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January 15, 2018

Emulation or iron meets Classic 3000 needs

A few weeks ago the 3000 community was polled for a legendary box. One of the most senior editions of Classic 3000s, a Series 42, came up on the Cypress Technology Wanted to Buy list. The 42 was the first 3000 to be adopted in widespread swaths of the business world. It's not easy to imagine what a serious computing manager would need from a Series 42, considering the server was introduced 35 years ago.

Series 42 setupThese Classic 3000s, the pre-RISC generation, sparked enough business to lead HP to create the Precision RISC architecture that was first realized with its Unix server. The HP 9000 hit the Hewlett-Packard customer base and 3000 owners more than a year before the 3000's RISC servers shipped. Without the success of the Classic 3000s, though, nobody could have bought such a replacement Unix server for MPE V. Applications drive platform decisions, and creating RISC had a sting embedded for the less-popular MPE. Unix apps and databases had more vendors.

That need for a Series 42 seems specific, as if there's a component inside that can fulfill a requirement. But if it's a need for an MPE V system, an emulator for the Classic 3000s continues to rise. Last week the volunteers who've created an MPE V simulator announced a new version. The seventh release of the HP 3000 Series III simulator is now available from the Computer History Simulation Project (SIMH) site.

The SIMH software will not replace a production HP 3000 that's still serving in the field, or even be able to step in for an archival 3000. That's a job for the Stromasys Charon HPA virtualized server. But the SIMH software includes a preconfigured MPE-V/R disc image. MPE V isn't a license-protected product like MPE/iX.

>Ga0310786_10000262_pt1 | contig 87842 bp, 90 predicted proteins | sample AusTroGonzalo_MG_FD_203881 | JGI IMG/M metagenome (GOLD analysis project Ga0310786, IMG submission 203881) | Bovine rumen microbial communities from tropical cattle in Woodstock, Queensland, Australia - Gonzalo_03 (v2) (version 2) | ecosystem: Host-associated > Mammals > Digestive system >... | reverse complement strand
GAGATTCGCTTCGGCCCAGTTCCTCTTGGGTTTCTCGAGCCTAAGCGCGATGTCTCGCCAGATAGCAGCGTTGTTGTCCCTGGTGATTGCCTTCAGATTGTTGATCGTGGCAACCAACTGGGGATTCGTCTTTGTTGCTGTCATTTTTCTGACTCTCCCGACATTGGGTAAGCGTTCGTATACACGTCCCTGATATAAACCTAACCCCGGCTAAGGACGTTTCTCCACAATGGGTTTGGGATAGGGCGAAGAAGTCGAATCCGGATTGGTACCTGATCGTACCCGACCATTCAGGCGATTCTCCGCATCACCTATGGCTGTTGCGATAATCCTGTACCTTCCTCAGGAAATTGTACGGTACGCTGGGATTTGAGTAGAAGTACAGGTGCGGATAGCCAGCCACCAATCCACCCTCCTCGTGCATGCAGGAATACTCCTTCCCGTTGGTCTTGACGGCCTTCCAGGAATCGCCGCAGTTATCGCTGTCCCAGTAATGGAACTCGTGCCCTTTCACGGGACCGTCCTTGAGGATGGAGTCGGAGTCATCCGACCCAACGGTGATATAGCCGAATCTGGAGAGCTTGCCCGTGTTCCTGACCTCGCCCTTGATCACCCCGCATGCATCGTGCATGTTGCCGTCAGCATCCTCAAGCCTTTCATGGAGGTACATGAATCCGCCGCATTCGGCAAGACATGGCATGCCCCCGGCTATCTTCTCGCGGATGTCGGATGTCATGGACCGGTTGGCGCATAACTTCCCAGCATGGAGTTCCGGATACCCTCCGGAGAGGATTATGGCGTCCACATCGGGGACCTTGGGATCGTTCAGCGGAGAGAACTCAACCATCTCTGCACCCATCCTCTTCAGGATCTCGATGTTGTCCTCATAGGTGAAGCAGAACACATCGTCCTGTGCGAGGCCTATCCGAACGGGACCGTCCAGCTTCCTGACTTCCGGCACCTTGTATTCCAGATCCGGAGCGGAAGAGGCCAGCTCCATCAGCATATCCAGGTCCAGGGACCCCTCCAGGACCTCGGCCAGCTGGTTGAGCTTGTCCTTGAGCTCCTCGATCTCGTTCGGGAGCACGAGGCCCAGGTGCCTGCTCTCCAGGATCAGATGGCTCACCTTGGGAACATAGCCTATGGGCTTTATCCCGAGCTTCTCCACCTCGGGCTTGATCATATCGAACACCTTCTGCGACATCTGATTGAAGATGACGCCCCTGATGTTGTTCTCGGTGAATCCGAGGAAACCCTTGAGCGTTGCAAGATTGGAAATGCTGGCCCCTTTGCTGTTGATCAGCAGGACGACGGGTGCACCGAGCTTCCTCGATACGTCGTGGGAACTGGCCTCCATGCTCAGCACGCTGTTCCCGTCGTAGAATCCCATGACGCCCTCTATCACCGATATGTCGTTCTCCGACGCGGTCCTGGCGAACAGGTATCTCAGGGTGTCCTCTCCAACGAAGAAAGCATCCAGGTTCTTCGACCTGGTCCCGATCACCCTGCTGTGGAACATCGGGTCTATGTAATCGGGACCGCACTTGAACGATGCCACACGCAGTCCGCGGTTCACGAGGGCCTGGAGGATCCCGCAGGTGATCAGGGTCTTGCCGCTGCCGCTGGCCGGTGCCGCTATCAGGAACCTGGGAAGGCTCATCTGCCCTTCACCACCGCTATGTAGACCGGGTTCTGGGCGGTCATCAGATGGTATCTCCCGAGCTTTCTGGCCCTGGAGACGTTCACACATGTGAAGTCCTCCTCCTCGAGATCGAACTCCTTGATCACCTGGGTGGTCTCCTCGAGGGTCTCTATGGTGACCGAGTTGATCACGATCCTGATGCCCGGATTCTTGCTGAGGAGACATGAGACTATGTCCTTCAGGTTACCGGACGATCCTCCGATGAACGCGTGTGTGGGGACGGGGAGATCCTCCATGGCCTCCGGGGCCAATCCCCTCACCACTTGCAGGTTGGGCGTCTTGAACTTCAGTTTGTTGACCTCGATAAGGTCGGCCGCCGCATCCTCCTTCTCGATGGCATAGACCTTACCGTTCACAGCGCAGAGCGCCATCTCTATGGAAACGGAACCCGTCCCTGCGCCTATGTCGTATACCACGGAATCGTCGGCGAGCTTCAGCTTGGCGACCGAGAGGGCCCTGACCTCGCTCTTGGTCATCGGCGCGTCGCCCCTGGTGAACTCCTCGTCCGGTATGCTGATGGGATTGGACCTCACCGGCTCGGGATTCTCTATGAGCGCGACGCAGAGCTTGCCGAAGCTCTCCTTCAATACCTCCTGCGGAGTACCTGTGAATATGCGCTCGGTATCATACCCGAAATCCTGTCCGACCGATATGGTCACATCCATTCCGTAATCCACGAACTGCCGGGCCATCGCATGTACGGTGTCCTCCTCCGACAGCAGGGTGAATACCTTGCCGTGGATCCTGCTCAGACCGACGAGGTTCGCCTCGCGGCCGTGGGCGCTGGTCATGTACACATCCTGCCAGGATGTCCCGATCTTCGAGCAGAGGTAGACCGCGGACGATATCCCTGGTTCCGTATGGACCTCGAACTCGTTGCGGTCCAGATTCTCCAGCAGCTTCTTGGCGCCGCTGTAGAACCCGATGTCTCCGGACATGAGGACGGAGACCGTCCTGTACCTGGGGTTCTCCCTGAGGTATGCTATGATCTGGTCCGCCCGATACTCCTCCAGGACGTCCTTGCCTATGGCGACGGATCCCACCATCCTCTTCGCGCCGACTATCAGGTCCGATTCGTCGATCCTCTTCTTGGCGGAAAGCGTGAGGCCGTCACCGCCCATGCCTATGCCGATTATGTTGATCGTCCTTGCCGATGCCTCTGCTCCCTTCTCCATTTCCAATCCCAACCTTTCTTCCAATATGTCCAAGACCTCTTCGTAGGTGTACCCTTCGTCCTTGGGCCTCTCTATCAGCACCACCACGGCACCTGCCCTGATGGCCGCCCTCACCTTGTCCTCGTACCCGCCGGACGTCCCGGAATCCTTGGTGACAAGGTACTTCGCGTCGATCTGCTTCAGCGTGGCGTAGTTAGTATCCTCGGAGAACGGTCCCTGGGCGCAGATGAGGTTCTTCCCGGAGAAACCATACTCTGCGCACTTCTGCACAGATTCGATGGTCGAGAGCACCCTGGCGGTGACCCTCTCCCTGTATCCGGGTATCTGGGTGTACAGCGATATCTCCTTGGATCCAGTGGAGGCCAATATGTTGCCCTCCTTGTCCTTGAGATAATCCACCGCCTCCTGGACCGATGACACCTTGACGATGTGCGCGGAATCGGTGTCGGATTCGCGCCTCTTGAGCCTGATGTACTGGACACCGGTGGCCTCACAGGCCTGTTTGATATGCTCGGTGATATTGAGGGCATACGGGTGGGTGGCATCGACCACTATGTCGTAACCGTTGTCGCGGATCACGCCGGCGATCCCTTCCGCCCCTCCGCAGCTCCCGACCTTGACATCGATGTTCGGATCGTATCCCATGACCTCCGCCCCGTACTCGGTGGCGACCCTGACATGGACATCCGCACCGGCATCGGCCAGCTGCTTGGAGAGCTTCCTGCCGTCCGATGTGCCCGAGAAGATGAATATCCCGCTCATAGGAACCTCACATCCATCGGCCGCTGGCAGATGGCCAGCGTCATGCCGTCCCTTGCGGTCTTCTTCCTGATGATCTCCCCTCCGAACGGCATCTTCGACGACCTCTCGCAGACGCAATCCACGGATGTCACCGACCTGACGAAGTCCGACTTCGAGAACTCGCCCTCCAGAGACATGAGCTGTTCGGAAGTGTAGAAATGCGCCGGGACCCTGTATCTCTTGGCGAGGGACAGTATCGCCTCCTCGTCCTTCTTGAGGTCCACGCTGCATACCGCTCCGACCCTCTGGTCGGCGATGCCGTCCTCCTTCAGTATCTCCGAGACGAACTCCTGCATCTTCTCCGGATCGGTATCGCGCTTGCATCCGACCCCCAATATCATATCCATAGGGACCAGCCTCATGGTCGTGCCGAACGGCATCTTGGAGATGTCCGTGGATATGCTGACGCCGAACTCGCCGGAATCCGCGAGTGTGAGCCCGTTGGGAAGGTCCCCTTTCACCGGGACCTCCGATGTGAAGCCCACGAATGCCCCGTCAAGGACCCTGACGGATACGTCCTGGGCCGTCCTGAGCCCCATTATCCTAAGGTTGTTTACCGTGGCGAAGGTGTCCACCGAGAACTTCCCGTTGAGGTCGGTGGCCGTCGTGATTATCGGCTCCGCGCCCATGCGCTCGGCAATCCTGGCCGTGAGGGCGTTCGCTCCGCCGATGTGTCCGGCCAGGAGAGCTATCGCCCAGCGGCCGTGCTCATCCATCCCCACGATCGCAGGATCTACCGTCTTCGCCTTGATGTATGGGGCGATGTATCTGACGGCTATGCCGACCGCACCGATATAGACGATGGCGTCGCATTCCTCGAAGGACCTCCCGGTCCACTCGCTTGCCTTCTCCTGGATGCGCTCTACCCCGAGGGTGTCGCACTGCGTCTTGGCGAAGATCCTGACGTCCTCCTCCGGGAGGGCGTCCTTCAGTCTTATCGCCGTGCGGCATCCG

Some CIOs might wonder what any MPE system, running MPE V or MPE/iX, might provide to a datacenter in 2018. The answers are continuity and economy, elements that are especially evident in any emulated version of a 3000. Old iron is on the market at affordable prices. If a PA-RISC system can be sold for $1,200, though, it's interesting to consider what a 35-year-old server might fetch. Or who would even have one in working order to sell.

Software like Charon, and to a lesser extent SIMH, earns its consideration more easily than old iron. Virtualization is so embedded in IT plans that it's a bit of a ding to admit you don't virtualize somewhere.

The deep-in the-mists tech of the ATC terminals is a big part of the new SIMH. The new capability shows off the limitations that make it obvious why PA-RISC 3000s are still genuine data processing solutions. The SIMH terminal IO uploads via Telnet using a Reflection terminal emulator are now over 100 times faster than earlier releases of the MPE V software. As a reminder of the IT world's pace during the 1980s when MPE V was king, the new, faster upload time for a one-megabyte file has decreased from 69 minutes to 30 seconds.

That's still a 2-MB a minute pace. A Simulator's User Guide shows the way for ATC setup required for successful Reflection Transfers. That's from the era when locating a Reflection client program on a 3000 was essential for moving data in many applications. That was also the era when HP was manufacturing its own disc drives in Boise, Idaho. The burn-in testing for those drives up in that factory was powered by a massive row of Series 42s. My 1988 tour at Boise was the last time I saw a Series 42 in use.

07:16 PM in Homesteading, News Outta HP | Permalink

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